Let’s say, regardless of your model, your Average Revenue Per Client, or ARPC for short (in SaaS, we usually refer to this as ARPA or Average MRR), is $5,000/month. How long till your Client Acquisition Cost (CAC) is covered? Answer: 4 months (i.e. $20k/$5k). That’s not too bad! In fact, it could be really, really good. Maybe too good and a sign you’re not spending enough to grow your firm.

But how do you know if that’s a good or bad CAC payback period? You know, by knowing your Client Lifetime Value (CLTV for short).

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Bessemer Venture Partners (a historic venture capital firm that invests in a lot of hot SaaS companies, e.g. Box, Clio, & LinkedIn to name a few) describes CLTV as “the net present value of the recurring profit streams of a given customer less the acquisition cost“. In other words, it’s the total amount of money you can expect to capture from a client over the life of your relationship minus your cost of acquiring the client.

Your CLTV could be as short as one month and as long as, well, forever. But who are you kidding. Clients come and clients go. Nothing is forever, so it’s best to be conservative based on your particular industry. For this post, let’s assume your average client will be with you for 4 years.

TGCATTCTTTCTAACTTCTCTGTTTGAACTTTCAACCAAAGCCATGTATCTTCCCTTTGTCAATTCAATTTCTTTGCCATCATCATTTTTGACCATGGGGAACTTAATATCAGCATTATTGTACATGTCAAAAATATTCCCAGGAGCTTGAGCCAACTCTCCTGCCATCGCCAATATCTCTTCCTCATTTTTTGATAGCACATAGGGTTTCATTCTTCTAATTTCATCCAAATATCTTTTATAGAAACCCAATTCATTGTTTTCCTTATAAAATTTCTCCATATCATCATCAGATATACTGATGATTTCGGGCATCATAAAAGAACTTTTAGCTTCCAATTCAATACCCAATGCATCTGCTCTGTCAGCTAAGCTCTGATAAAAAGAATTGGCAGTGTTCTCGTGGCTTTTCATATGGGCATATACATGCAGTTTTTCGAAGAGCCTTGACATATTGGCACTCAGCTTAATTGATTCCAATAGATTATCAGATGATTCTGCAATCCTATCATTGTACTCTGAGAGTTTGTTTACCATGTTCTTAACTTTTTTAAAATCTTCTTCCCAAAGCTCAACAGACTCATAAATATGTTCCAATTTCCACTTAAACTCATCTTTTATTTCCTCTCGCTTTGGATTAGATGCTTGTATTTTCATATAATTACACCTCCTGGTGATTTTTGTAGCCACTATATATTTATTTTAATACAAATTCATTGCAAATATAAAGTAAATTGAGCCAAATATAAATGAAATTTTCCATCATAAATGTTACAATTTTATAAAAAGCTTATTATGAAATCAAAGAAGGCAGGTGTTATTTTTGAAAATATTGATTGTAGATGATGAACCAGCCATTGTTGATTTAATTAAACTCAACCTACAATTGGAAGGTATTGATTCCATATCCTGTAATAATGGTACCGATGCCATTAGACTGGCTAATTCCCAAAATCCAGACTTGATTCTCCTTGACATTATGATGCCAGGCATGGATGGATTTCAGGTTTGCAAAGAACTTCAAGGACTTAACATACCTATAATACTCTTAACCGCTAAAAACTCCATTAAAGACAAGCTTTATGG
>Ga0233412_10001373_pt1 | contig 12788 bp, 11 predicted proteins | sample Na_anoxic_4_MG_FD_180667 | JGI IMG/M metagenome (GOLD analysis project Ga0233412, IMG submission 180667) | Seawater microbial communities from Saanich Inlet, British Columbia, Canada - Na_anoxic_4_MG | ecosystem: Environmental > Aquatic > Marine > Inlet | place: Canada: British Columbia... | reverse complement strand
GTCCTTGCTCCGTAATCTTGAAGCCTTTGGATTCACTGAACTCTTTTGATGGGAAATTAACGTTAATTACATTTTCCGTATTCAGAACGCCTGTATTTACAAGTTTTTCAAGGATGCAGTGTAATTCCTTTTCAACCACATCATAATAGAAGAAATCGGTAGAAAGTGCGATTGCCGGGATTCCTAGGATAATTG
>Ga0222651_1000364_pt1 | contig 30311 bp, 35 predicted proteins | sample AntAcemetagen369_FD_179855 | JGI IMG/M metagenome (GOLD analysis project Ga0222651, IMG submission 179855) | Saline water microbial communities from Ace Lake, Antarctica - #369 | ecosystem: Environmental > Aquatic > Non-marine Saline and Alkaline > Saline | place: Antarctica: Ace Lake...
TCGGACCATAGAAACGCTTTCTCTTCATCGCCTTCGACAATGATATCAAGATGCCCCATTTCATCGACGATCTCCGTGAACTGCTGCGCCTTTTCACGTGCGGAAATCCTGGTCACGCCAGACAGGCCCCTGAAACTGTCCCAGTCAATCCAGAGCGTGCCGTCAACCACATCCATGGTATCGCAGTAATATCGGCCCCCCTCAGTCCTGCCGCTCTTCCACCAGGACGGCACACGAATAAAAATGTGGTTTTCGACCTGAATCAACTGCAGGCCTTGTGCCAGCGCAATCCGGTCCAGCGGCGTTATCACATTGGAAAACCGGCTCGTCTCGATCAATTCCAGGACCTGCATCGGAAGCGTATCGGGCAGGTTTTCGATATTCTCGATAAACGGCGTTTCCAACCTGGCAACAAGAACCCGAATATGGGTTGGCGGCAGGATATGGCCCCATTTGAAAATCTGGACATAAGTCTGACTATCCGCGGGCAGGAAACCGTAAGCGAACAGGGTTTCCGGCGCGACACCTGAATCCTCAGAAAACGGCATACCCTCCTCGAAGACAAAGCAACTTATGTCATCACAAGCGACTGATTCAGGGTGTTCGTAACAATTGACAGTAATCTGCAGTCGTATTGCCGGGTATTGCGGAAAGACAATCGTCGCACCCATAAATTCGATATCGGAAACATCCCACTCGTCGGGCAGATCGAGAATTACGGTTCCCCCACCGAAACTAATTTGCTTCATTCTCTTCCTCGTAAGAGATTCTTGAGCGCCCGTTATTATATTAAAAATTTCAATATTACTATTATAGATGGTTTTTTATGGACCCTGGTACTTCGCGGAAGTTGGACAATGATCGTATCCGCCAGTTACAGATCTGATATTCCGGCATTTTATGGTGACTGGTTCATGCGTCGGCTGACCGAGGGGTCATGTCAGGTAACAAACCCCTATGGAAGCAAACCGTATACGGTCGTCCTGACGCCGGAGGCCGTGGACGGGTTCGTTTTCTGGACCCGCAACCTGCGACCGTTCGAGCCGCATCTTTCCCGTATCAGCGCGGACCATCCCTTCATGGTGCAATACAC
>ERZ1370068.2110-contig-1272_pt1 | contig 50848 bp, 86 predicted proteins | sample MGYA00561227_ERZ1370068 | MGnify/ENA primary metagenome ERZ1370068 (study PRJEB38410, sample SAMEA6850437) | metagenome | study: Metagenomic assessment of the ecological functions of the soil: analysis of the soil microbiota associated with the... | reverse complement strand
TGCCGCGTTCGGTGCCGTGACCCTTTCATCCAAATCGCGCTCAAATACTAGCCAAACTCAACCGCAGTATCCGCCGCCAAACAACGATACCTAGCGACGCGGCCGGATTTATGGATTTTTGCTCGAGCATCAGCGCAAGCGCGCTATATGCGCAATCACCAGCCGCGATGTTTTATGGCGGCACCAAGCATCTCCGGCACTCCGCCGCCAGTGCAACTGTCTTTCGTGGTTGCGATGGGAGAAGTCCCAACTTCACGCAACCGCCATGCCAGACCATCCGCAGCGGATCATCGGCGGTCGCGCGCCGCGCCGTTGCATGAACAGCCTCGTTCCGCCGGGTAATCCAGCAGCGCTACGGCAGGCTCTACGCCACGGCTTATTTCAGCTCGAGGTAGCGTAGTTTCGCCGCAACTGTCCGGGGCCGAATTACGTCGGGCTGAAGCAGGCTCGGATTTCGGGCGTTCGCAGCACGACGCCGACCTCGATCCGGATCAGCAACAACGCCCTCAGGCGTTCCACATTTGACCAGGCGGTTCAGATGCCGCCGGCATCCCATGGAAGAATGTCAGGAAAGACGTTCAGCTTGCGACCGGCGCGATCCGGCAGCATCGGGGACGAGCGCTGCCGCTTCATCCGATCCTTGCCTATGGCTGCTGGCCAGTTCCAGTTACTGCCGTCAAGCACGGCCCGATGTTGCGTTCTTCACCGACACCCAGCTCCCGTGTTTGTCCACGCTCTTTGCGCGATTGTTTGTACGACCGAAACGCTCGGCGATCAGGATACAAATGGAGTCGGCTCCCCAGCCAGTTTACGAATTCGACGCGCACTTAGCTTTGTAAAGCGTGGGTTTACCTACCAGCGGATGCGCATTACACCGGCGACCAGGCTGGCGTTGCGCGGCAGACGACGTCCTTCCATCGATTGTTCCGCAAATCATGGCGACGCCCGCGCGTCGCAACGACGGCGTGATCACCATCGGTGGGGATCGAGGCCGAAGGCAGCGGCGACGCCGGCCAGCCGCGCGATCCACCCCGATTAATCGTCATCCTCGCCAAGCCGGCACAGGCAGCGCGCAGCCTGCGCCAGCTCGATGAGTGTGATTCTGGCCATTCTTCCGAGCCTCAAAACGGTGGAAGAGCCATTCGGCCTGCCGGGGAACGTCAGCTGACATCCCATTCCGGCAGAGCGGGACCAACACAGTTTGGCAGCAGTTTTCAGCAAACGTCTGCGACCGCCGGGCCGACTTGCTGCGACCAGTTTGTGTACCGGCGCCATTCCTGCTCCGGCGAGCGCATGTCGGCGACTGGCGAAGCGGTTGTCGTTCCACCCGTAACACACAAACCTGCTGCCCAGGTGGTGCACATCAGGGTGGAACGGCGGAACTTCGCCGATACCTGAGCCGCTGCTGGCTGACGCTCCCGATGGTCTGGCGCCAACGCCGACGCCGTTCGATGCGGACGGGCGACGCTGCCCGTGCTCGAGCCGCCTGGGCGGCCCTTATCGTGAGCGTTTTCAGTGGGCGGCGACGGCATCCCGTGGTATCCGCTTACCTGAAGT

Your CLTV, not accounting for gross margins or your cost to acquire the customer, is $5,000 x 48 months (4 years) = $240,000. Taking out your $20k CAC reduces CLTV to $220,000. And to be a bit more realistic, let’s factor in a fairly healthy/efficient gross profit margin of 70%, which gives you a final CTLV of $154,000.

Again, the assumptions we’re using are:

  • $20,000 = Average cost to acquire a new client (CAC)
  • $5,000 = Average monthly client payment (ARPC)
  • 4 = Number of years your client will be with you (CLTV)
  • 70% = Your gross margin (GM)

If this is you, congrats! You have a healthy CLTV:CAC ratio of 7.7 to 1 (i.e. $154,000 / $20,000). It takes you 4 months to recover your initial client cost, but for every dollar you spend acquiring a new client, you’re getting back almost $8 in profit!

Generally speaking, a CLTV to CAC ratio that is higher than 3 is a sign you have a very healthy business. And it could also mean that you should be spending more on sales & marketing to grow your firm, faster (if that’s your goal). What that number is, is up to you. Based on the data above, it’s perfectly reasonable to spend up to $50,000 per new client, because you’ll be within healthy CLTV:CAC territory. But you’d only want to do that if you want to step on the gas and grow your firm, faster (assuming you have the cash to do so).

So that’s CAC and CLTV as it relates to your law firm.

Looking at CAC and CLTV metrics in this way can give you new insight into your firm that may have been difficult to see before.

In our next post on LaaS as SaaS, we’ll discuss Client Retention (Churn) and Client Happiness (NPS).